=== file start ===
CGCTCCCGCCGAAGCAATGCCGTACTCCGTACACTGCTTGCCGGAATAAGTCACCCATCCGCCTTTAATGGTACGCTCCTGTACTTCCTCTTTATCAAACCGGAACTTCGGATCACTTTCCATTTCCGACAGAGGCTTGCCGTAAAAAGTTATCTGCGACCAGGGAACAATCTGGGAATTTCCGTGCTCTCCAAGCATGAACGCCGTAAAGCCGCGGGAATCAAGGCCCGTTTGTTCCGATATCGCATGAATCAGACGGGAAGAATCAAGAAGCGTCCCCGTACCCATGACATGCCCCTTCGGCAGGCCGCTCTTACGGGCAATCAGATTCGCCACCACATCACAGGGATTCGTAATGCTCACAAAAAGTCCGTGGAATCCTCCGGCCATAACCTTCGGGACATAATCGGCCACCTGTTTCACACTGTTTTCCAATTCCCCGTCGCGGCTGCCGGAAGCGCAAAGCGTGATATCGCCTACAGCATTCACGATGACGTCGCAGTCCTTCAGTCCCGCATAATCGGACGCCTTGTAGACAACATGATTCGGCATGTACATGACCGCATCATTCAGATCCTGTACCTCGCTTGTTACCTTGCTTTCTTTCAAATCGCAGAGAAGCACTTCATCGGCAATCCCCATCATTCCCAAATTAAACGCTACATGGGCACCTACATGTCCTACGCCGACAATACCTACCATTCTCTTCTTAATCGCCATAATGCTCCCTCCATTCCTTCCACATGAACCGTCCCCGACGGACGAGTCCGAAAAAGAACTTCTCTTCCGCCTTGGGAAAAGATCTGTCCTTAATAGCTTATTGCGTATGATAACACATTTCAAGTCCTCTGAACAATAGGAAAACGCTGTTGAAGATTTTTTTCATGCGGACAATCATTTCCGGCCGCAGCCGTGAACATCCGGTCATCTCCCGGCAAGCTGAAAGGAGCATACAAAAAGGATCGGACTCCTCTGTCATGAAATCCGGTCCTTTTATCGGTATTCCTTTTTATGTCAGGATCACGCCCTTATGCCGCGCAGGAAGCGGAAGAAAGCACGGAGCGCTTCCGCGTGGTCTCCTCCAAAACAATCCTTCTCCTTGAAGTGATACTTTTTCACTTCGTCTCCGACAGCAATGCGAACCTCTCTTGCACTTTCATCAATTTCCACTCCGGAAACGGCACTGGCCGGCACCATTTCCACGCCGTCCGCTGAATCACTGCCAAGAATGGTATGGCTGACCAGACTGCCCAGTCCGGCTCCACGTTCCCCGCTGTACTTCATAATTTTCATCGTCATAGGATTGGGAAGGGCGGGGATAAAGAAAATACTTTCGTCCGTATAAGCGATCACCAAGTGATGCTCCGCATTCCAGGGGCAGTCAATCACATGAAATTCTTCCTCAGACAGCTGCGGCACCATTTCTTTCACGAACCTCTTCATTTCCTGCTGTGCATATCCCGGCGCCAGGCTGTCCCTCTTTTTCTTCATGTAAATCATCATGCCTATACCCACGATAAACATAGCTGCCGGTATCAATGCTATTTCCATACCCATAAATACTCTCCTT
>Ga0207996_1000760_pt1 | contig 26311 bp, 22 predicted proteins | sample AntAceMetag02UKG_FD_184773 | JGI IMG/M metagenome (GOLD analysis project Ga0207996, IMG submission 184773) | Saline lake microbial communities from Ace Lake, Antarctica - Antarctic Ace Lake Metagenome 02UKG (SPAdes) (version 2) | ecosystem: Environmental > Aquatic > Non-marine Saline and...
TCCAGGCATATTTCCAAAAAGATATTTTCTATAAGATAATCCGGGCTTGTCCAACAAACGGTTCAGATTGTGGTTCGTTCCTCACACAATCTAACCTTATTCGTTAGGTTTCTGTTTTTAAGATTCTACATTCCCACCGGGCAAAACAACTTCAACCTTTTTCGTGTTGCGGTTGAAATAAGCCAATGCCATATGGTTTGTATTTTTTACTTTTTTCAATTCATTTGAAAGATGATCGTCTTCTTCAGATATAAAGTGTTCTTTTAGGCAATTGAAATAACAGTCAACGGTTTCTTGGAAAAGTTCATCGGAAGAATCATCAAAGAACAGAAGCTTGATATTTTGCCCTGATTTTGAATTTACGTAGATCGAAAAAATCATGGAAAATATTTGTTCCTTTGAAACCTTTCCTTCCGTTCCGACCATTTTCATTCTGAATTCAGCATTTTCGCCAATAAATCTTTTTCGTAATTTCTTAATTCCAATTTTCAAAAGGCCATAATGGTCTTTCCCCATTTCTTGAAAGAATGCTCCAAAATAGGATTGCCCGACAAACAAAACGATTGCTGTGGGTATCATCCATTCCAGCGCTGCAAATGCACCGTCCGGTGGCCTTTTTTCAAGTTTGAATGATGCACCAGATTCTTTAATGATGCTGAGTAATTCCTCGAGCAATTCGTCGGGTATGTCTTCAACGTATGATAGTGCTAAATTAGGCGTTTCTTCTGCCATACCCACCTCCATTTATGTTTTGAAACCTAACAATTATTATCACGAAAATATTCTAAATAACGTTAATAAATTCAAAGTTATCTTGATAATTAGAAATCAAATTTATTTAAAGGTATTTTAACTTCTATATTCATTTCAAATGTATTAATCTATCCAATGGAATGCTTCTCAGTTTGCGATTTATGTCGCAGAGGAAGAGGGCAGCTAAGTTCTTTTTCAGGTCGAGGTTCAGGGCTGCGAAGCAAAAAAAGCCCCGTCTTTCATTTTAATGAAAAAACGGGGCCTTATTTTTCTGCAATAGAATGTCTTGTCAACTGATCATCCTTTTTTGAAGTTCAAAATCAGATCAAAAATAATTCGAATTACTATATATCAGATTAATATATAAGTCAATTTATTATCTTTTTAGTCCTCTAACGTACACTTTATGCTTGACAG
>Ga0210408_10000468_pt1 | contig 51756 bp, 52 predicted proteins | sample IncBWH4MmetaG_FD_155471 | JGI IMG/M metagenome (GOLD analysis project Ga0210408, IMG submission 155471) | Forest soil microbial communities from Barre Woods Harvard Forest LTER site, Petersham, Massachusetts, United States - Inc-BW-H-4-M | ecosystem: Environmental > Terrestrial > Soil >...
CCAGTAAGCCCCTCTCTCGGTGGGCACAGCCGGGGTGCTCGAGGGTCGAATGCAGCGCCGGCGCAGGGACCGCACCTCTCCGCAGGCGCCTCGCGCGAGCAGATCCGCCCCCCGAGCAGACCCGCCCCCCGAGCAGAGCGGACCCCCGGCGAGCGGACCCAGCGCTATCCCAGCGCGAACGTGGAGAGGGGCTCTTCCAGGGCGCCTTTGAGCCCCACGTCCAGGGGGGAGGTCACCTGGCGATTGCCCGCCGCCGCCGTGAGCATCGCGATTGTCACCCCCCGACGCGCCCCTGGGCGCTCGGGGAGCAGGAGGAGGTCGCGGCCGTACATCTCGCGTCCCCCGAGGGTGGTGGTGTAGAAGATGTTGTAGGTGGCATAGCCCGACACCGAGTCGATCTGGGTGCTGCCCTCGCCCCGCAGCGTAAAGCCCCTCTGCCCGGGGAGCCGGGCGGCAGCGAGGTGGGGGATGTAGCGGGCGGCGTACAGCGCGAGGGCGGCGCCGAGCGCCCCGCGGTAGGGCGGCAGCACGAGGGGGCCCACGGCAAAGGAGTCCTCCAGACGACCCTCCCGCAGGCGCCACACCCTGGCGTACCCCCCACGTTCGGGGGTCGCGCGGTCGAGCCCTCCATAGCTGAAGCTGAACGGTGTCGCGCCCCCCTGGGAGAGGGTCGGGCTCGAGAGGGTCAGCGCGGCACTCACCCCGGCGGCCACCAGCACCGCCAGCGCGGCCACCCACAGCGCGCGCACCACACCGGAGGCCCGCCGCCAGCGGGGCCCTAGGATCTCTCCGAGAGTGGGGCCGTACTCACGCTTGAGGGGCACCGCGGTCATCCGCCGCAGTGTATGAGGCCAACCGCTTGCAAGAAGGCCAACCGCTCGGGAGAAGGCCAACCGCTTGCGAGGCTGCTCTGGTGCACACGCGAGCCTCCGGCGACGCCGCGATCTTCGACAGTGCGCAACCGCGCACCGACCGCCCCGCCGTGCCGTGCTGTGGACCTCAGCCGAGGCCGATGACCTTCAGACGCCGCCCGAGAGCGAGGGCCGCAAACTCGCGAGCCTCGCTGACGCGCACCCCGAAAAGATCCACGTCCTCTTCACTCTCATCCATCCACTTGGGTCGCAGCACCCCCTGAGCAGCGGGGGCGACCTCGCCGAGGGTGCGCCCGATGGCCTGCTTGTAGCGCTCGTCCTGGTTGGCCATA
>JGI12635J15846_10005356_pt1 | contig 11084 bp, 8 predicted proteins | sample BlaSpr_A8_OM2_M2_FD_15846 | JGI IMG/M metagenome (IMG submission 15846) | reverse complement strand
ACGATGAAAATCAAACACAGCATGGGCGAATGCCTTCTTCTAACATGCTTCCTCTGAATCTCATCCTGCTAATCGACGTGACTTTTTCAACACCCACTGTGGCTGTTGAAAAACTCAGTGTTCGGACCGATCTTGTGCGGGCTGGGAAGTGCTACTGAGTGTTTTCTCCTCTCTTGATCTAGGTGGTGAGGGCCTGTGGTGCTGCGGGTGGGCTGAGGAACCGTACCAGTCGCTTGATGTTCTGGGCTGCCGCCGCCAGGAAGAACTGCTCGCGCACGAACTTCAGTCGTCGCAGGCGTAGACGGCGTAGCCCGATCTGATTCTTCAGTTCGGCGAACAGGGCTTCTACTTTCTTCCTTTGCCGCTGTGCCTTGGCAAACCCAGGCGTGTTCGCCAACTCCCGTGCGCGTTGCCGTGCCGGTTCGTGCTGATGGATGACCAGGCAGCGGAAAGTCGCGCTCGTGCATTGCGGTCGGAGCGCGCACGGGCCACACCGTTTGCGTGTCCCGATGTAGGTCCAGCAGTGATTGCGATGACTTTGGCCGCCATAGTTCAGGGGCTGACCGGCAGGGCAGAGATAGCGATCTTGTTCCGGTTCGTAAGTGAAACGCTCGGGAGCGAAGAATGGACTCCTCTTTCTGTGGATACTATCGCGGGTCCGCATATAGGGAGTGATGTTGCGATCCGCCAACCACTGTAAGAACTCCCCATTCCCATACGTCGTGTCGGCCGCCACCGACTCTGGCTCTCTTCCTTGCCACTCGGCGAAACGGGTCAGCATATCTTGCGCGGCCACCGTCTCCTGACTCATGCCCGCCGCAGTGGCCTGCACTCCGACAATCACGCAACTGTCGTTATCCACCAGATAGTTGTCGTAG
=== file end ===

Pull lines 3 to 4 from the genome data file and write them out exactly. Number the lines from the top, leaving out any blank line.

TCCAGGCATATTTCCAAAAAGATATTTTCTATAAGATAATCCGGGCTTGTCCAACAAACGGTTCAGATTGTGGTTCGTTCCTCACACAATCTAACCTTATTCGTTAGGTTTCTGTTTTTAAGATTCTACATTCCCACCGGGCAAAACAACTTCAACCTTTTTCGTGTTGCGGTTGAAATAAGCCAATGCCATATGGTTTGTATTTTTTACTTTTTTCAATTCATTTGAAAGATGATCGTCTTCTTCAGATATAAAGTGTTCTTTTAGGCAATTGAAATAACAGTCAACGGTTTCTTGGAAAAGTTCATCGGAAGAATCATCAAAGAACAGAAGCTTGATATTTTGCCCTGATTTTGAATTTACGTAGATCGAAAAAATCATGGAAAATATTTGTTCCTTTGAAACCTTTCCTTCCGTTCCGACCATTTTCATTCTGAATTCAGCATTTTCGCCAATAAATCTTTTTCGTAATTTCTTAATTCCAATTTTCAAAAGGCCATAATGGTCTTTCCCCATTTCTTGAAAGAATGCTCCAAAATAGGATTGCCCGACAAACAAAACGATTGCTGTGGGTATCATCCATTCCAGCGCTGCAAATGCACCGTCCGGTGGCCTTTTTTCAAGTTTGAATGATGCACCAGATTCTTTAATGATGCTGAGTAATTCCTCGAGCAATTCGTCGGGTATGTCTTCAACGTATGATAGTGCTAAATTAGGCGTTTCTTCTGCCATACCCACCTCCATTTATGTTTTGAAACCTAACAATTATTATCACGAAAATATTCTAAATAACGTTAATAAATTCAAAGTTATCTTGATAATTAGAAATCAAATTTATTTAAAGGTATTTTAACTTCTATATTCATTTCAAATGTATTAATCTATCCAATGGAATGCTTCTCAGTTTGCGATTTATGTCGCAGAGGAAGAGGGCAGCTAAGTTCTTTTTCAGGTCGAGGTTCAGGGCTGCGAAGCAAAAAAAGCCCCGTCTTTCATTTTAATGAAAAAACGGGGCCTTATTTTTCTGCAATAGAATGTCTTGTCAACTGATCATCCTTTTTTGAAGTTCAAAATCAGATCAAAAATAATTCGAATTACTATATATCAGATTAATATATAAGTCAATTTATTATCTTTTTAGTCCTCTAACGTACACTTTATGCTTGACAG
>Ga0210408_10000468_pt1 | contig 51756 bp, 52 predicted proteins | sample IncBWH4MmetaG_FD_155471 | JGI IMG/M metagenome (GOLD analysis project Ga0210408, IMG submission 155471) | Forest soil microbial communities from Barre Woods Harvard Forest LTER site, Petersham, Massachusetts, United States - Inc-BW-H-4-M | ecosystem: Environmental > Terrestrial > Soil >...